Thursday, June 08, 2006

Recent press: fan fiction revisited

I'm quoted in Carol Pinchefsky's Wizard Oil, an article on fan fiction directed at fans, mostly from the copyright owner's perspective. A couple of comments: the article understandably bobbles the issue of available damages for infringement, in two ways: misstating the amount and implicitly misstating the unit of measurement. As most readers of this blog know ("As you know, Bob"), statutory damages -- to which most works inspiring fan fiction will be entitled, since they've been timely registered -- can replace actual damages, which would probably be zero for most fan fiction. Statutory damages range from $200 for innocent infringement to $150,000 for willful infringement. I'm not sure where $10,000 in Pinchefsky's article came from.

But the real devil is in the unit of measurement: Damages are awarded per work infringed, not per infringing work. If a story about Star Trek: Voyager's Seven of Nine and Chakotay were infringing, would the number of works infringed be the number of characters infringed, the number of Voyager episodes infringed (making it less expensive for fans to write post-Season 1 than post-Season 4!), or just one, some sort of overall copyright in Voyager's characters and situations? There isn't much case law on point; broadcast of infringing episodes from a series led to a finding that each episode was a single "work" for damages purposes because each had an independent economic life for syndication purposes, but that doesn't seem to translate when someone starts creating new stories based on the sum total of episodes broadcast. As with other aspects of copyright law, the derivative works right -- especially as applied to characters -- fits awkwardly in assessing damages.

A separate point: Pinchefsky's advice to the hopeful fan writer is to ask permission first. This seems badly mistaken to me; the good news is that it seems hard to imagine that most fans will follow the advice. Many authors (or their publishers) won't answer, simply from inertia or misunderstanding or fear or all the other things that inhibit "yes" answers from people who might be copyright owners, the kinds of things Larry Lessig, Patricia Aufderheide, and others have been talking about for years. Most others will say no, for similar reasons and also because they think their rights extend further than the law allows. If you asked the authors or publishers if it was okay to publish a negative review, I bet you a bunch would fail to reply or say no! A not unrelated point: Pinchefsky's suggestion to contact the author isn't relevant if, as is often the case, the author doesn't own the copyright. (Whom should I contact about Smallville? Even before the WB died, that was an impossible question to answer.)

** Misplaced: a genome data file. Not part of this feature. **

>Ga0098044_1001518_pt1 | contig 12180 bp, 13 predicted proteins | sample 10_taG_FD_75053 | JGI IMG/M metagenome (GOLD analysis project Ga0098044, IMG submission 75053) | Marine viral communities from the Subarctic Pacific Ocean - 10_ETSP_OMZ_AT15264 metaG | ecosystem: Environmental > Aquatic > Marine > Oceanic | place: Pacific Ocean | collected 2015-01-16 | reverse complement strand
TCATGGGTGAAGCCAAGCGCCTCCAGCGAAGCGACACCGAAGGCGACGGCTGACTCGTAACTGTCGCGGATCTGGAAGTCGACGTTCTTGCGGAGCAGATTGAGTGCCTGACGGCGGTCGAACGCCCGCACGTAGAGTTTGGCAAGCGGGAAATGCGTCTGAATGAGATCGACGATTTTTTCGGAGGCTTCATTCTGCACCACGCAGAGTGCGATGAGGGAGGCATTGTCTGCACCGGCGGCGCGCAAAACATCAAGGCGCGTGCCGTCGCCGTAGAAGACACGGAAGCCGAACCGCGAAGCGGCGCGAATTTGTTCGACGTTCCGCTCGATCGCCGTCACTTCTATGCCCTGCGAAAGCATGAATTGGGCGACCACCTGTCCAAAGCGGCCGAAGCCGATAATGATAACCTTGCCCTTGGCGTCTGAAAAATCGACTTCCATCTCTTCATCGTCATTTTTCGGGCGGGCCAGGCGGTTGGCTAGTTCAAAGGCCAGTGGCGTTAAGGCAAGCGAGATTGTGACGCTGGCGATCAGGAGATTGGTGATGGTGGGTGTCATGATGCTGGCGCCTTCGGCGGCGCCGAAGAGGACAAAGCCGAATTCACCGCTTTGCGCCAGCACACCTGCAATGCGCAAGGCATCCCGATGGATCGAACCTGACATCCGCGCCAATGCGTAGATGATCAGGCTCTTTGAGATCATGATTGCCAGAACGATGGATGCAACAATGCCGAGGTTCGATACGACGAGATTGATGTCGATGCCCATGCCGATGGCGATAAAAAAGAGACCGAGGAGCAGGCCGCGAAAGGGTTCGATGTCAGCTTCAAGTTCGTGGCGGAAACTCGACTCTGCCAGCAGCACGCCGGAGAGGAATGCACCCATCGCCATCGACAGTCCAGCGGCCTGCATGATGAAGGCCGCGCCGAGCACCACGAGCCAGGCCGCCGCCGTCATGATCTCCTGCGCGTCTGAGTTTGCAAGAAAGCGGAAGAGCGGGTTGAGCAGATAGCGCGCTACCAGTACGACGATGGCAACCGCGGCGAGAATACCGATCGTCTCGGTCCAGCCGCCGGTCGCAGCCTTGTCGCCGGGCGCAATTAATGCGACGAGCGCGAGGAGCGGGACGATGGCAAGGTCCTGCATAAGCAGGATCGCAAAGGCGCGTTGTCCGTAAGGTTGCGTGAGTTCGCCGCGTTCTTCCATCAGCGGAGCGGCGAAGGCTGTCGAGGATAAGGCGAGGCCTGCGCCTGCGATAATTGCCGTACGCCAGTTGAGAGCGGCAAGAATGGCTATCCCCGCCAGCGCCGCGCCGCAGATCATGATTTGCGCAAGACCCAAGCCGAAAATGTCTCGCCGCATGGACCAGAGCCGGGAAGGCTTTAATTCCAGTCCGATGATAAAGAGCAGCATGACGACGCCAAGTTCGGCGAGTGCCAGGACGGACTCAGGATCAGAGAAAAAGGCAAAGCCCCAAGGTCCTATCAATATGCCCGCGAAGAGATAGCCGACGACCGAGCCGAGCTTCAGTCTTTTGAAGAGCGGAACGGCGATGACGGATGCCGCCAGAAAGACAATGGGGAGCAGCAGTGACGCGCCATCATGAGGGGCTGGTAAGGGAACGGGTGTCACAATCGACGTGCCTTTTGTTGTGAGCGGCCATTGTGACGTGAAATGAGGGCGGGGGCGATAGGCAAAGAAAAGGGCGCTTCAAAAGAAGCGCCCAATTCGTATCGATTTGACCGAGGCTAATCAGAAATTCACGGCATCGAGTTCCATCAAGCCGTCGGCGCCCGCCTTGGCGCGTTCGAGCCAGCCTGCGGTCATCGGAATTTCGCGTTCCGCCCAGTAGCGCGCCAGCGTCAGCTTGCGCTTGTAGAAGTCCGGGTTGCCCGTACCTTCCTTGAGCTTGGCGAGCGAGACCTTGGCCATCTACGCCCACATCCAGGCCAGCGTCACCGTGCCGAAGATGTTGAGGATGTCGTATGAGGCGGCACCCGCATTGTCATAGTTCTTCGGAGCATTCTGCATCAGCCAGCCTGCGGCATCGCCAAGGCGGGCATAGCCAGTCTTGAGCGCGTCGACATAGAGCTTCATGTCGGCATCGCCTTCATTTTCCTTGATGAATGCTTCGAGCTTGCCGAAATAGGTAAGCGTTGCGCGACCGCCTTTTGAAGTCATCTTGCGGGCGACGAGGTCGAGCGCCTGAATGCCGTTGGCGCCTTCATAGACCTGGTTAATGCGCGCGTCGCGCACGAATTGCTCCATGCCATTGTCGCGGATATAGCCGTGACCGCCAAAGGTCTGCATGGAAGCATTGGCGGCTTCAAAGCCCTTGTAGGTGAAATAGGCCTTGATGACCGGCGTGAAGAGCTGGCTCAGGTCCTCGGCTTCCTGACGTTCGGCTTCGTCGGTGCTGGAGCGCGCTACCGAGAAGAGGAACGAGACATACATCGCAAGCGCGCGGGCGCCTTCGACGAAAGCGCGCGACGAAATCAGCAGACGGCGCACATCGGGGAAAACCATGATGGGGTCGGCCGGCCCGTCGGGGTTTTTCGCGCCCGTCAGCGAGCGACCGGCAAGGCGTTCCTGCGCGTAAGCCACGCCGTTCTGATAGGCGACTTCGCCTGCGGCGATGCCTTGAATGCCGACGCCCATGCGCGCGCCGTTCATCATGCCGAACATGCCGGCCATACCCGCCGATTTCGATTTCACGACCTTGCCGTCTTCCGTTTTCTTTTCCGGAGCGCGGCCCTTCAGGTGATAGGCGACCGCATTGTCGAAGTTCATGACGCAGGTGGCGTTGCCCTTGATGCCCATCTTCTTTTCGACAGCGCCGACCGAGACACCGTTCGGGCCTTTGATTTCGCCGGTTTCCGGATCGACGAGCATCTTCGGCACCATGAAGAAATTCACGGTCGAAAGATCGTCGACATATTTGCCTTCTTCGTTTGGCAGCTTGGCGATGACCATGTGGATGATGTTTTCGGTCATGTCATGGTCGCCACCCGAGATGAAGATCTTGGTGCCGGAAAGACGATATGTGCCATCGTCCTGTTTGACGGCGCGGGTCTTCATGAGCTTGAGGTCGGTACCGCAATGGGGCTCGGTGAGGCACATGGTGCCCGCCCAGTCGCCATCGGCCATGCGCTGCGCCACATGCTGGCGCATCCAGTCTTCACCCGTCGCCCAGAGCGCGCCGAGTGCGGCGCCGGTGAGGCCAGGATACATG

Since I strongly oppose the clearance culture, I say instead: Don't ask permission to remix, to write post-episode stories and alternate universe stories and stories where the characters wake up with wings or with differently sexed bodies. If we don't hold on to fair use with both hands, we'll find that norms have shifted.

Does this mean I think fan writers shouldn't sign individual authors' releases, as Pinchefsky discusses? Such releases purport to preclude fan writers from later claiming that a copyright owner's sequel/new story infringes a storyline that first appeared in an unauthorized fan work. I understand the copyright owners' concerns, though I think they're extremely exaggerated. There are a couple of stories (as in, literally, two stories) of strike suits -- or threats to sue, since nonlawyers rarely distinguish the two -- by angry fanwriters that circulate in the fan community, but you don't need to be a fan to bring a strike suit, as everyone from Michael Jackson to Dan Brown knows to their sorrow. To the extent the releases make the copyright owners or authors more comfortable with openly acknowledging fan fiction, I'm perfectly comfortable with them, but they should not seduce fans into thinking that asking for permission is the default.

I find myself revisiting fan fiction issues a lot these days, in part because my thinking has changed somewhat since I wrote the original piece, and relatedly because of the explosion of fan photomanipulations, videos, and other works that fall outside the category of literary works; fair use analysis is less prepared to deal with them.

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